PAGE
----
Irrespective of whether one is identifying emerging concerns or risk of significant harm in cases of child neglect, the fundamental purpose of an assessment is to understand how the safety of the individual child and their health and wellbeing are affected by the neglect. Drawing on this knowledge, practitioners can then determine how to intervene to ensure the needs of the child are met. In the UK each nation has its own assessment framework. The Framework for the Assessment of Children in Need and Their Families (DH et al., 2000), commonly known as the Assessment Framework, is used in England and Wales; in Scotland it is the My World Triangle; and in Northern Ireland UNOCINI (Understanding the Needs of Children in Northern Ireland). All of these frameworks are underpinned by an ecological perspective that recognizes that the development of the child is influenced by both the capacity of the parent or carer to meet their needs and the environment in which the child is brought up (Bronfenbrenner, 1979). This means that practitioners, whether identifying emerging concerns about neglect or assessing the risk of harm to a child, should consider: the developmental needs of the child; parenting capacity to meet those needs; and the family and environmental factors that affect family life. An ecological approach towards assessing the needs of children is also taken in Canada, Romania, the Russian Federation, Slovakia, Sweden, Ukraine, Malta, Croatia, the Republic of Ireland and some parts of the United States of America and Australia (Daly, 2007; Rose, 2010).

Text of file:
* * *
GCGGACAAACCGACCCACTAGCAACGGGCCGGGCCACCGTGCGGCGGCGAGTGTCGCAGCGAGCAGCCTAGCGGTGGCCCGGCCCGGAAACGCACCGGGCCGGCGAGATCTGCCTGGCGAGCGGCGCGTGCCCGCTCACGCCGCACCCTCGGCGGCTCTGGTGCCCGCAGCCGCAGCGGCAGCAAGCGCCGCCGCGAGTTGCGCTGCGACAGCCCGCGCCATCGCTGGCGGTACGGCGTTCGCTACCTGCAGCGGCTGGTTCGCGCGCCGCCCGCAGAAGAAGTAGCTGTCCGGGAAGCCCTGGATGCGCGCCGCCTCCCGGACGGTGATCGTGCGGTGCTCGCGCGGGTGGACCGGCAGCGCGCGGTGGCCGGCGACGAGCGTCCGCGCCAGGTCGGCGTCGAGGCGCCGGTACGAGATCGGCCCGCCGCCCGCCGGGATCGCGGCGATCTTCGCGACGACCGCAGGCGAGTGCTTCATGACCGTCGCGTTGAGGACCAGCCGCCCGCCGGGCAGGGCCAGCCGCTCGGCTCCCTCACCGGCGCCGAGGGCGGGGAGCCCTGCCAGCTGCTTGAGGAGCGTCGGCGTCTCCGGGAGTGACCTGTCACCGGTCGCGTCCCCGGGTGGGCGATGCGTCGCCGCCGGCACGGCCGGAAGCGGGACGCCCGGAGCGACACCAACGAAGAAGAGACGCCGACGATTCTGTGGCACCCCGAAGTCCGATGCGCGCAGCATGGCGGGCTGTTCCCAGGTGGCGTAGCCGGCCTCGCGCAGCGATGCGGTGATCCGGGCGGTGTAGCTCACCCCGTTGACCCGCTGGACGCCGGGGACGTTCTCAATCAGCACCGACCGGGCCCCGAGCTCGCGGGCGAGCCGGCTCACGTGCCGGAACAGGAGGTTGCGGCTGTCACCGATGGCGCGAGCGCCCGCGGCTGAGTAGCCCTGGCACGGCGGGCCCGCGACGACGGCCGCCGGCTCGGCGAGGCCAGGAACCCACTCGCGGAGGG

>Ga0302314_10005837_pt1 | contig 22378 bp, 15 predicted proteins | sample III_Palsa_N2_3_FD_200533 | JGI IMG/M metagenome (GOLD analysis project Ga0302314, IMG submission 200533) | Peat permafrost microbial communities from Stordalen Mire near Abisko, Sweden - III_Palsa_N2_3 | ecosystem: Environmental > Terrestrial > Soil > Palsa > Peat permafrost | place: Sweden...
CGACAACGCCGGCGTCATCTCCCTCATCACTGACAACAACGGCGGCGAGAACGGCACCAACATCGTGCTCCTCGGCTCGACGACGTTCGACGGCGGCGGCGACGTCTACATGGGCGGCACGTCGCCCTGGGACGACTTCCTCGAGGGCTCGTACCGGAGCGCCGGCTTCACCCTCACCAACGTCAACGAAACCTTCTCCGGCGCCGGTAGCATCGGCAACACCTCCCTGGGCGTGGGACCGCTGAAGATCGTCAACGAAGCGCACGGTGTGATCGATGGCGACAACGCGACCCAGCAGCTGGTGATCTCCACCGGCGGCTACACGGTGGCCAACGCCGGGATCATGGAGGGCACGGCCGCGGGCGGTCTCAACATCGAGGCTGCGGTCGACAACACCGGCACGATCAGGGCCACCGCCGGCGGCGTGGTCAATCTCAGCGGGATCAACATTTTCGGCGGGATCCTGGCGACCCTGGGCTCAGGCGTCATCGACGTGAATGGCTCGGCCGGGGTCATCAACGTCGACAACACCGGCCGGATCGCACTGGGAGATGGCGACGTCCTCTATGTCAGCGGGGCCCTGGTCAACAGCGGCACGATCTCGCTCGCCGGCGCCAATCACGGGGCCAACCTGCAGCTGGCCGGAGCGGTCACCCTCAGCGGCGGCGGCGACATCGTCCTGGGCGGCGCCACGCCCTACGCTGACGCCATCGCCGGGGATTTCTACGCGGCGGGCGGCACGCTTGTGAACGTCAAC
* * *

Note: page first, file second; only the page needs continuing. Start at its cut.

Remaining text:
Jan Horwath

Chapter 5. Identifying a Pathway for Change: The Child Protection Conference

Abstract
In Chapter 4, I considered ways in which the assessment process can facilitate or inhibit parental acceptance of the changes they may be required to make in order to meet the needs of their child. Readiness for change, however, as Prochaska and DiClementi (1982) argue, is only the first step in the change process. Once parents have recognized the need to change they have to work out how to make the necessary changes. In the novel A Cupboard Full of Coats, the main character reflects on her ambivalent relationship with her young son and, whilst accepting the need to change, concludes:
I did not know how to change it. It felt like something needed to happen inside me. But I was not a magician. There was no quick-fix abracadabra available to change me into anybody else. (Edwards, 2011, p.35)
Jan Horwath

Chapter 6. Plans to Safeguard Neglected Children from Harm

Abstract
In this chapter, having considered the assessment process and the initial child protection conference, I move to the next stage of the child protection process: implementing the child protection plan. For professionals implementing the plan there is a tension to be managed between care and control. Professionals have to collaborate with and empower parents to change behaviours, lifestyles and attitudes in order to meet the needs of the child. At the same time both the professionals and the family are aware that parental non-engagement can lead potentially to the removal of the child from the family. The way in which professionals manage this tension can have a significant impact on securing the engagement of parents in the implementation of the plan (Turney, 2012). Ferguson (2011) argues that effective management means being clear with parents about professionals’ authority but also identifying opportunities to maximize the influence of the parent over the plan.
Jan Horwath

Intervening: What Works?

Frontmatter

Chapter 7. Interventions: When and How?

Abstract